The European Court of Justice is to rule this week on how to punish Greece for repeatedly violating directives on wastewater management.
Greece’s main transgression is its failure to provide 24 small towns – including many tourist resorts – with adequate waste-processing units, an obligation it has faced as an EU state since 2000. In a ruling due on Thursday, the court is expected to issue a strong warning that could lead to a heavy fine.
The affected areas include much of eastern Attica, a large section of Thessaloniki, the Cretan port of Iraklion, Nafpaktos, Igoumenitsa and Tripolis. In parts of eastern Attica, such as Koropi and the Thriasio Plain, near Elefsina, residents reportedly have taken it upon themselves to dispose of water from their washing machines and tanks into street drains.
According to the Environment and Public Works Ministry, Greece has 160 waste-processing units, dozens of which are believed to be non-operational due to poor design. Another 50 such units are under construction, the ministry says. Another problem is the absence of any monitoring organization to check that existing units are operating properly. “The real question is whether processing units are operating and how well,” said Andreas Andreadakis, the director of the National Technical University of Athens’s sanitary technology laboratory.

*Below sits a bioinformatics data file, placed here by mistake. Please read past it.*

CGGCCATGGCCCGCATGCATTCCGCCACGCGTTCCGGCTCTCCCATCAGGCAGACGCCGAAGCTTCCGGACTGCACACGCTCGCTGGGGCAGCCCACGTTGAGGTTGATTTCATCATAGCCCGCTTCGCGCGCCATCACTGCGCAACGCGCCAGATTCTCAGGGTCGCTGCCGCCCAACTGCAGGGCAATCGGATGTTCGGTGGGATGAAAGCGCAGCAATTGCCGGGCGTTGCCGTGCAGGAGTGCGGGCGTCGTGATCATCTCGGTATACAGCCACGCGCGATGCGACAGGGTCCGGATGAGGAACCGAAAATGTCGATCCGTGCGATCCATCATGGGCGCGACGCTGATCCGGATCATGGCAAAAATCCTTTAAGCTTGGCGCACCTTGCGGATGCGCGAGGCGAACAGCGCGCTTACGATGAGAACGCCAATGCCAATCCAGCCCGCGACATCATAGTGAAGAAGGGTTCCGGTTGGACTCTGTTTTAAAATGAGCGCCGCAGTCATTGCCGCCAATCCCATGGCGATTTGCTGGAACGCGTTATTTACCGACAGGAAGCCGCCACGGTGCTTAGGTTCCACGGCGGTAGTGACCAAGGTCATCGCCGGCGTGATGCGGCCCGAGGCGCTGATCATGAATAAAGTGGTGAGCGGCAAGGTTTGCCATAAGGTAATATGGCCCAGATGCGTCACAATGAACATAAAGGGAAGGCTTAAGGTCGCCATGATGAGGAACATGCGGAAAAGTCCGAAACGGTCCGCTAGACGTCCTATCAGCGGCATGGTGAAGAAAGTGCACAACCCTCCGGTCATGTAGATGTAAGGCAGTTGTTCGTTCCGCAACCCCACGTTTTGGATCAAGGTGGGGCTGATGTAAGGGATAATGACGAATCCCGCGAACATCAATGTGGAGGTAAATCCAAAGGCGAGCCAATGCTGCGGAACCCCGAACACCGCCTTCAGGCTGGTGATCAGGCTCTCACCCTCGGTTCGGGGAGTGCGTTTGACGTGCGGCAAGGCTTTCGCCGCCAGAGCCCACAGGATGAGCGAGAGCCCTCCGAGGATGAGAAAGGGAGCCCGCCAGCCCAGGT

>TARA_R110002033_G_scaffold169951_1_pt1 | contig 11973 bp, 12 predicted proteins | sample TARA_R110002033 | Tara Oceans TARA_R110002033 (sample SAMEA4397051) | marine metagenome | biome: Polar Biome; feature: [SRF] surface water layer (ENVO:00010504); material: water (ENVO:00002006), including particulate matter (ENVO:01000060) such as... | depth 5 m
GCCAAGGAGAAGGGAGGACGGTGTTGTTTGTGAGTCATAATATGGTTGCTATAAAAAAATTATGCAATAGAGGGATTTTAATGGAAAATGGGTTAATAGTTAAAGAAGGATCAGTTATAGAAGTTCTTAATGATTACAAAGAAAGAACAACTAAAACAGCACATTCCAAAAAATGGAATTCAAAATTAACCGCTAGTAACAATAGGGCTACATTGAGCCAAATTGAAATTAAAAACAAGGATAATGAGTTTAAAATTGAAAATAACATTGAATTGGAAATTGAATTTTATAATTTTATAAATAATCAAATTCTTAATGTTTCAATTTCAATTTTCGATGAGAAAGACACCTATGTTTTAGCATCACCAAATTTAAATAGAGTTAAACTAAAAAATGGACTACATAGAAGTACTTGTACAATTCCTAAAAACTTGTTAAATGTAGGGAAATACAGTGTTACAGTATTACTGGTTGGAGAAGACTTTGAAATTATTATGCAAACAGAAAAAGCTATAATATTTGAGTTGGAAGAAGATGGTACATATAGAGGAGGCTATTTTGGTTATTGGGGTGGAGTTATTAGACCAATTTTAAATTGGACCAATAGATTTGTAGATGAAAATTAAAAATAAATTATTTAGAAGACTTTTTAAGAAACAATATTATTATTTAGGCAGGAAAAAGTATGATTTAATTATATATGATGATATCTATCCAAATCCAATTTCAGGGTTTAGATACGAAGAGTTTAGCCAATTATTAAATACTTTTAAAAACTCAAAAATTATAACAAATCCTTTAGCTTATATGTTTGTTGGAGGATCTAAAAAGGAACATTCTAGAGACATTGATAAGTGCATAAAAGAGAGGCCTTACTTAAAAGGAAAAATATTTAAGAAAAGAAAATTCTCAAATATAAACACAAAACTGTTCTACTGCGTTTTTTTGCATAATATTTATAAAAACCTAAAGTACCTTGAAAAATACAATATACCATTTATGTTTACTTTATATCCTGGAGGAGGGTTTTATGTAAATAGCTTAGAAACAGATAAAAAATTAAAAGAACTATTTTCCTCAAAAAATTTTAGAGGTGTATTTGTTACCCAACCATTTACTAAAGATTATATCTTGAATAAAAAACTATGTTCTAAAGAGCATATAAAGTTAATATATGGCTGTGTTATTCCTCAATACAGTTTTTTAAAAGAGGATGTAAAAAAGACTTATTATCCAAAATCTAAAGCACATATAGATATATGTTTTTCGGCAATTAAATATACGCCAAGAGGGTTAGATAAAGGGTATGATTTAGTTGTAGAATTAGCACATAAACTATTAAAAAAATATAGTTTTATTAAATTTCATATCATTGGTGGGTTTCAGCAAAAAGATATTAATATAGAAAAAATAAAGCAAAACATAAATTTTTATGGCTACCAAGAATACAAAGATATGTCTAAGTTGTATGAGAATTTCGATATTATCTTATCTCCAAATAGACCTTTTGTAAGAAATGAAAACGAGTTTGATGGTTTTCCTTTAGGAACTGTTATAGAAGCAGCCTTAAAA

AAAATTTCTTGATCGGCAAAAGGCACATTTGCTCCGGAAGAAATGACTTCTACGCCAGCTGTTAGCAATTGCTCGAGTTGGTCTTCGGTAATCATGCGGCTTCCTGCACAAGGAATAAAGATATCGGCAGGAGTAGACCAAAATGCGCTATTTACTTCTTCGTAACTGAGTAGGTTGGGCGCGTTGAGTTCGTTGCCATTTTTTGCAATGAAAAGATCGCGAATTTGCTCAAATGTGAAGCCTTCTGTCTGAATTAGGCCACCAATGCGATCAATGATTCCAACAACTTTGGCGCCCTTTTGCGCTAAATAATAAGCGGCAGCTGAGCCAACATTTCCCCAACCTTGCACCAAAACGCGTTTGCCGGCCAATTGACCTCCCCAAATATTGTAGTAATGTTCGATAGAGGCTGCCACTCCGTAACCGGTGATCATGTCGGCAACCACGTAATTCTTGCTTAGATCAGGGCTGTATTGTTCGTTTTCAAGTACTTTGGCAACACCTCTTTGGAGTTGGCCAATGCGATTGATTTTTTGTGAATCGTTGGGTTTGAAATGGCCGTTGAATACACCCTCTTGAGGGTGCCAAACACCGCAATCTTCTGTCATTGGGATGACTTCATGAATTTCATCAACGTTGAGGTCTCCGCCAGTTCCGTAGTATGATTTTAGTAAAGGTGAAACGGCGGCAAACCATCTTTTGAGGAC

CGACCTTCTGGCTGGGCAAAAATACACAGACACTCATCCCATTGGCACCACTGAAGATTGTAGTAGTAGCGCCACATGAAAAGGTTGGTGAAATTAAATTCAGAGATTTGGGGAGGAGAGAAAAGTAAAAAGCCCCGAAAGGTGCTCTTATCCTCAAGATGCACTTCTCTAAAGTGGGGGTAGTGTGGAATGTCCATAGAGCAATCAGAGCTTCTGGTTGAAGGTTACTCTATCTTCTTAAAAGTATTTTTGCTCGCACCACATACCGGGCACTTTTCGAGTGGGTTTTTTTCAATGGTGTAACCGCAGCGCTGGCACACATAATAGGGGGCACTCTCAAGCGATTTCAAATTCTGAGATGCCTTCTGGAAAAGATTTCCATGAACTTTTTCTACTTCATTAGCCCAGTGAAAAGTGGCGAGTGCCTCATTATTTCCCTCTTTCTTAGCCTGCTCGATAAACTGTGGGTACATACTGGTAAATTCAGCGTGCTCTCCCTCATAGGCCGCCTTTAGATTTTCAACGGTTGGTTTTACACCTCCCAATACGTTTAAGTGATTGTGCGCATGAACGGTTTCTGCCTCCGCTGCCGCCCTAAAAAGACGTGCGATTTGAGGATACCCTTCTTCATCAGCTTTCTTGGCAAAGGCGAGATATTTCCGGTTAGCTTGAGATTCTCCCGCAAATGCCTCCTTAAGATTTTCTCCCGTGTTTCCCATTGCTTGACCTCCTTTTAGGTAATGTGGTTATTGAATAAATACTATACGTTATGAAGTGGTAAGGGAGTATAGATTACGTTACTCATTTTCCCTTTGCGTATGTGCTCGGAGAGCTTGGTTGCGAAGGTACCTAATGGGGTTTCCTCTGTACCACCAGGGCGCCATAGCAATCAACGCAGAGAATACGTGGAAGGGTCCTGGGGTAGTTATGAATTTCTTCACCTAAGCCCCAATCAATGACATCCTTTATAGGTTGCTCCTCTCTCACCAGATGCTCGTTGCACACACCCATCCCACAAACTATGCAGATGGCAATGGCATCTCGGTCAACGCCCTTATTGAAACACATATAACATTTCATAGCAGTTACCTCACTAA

Meanwhile, as precious water resources dwindle, Greece is under pressure to recycle used water, including that produced by waste-processing units. At present, most water processed in such units is subsequently dumped – mostly into the sea and in rivers – while other European countries are increasingly reusing their “dirty” water in irrigation and industry. Israel has implemented measures that, it claims, will lead to recycled water being used for 100 percent of all irrigation and industrial purposes by 2025. Germany and France have also made significant progress in this area. Greece, however, continues to squander 84 percent of its clean water on irrigation and has failed to undertake any major initiatives to recycle its used water.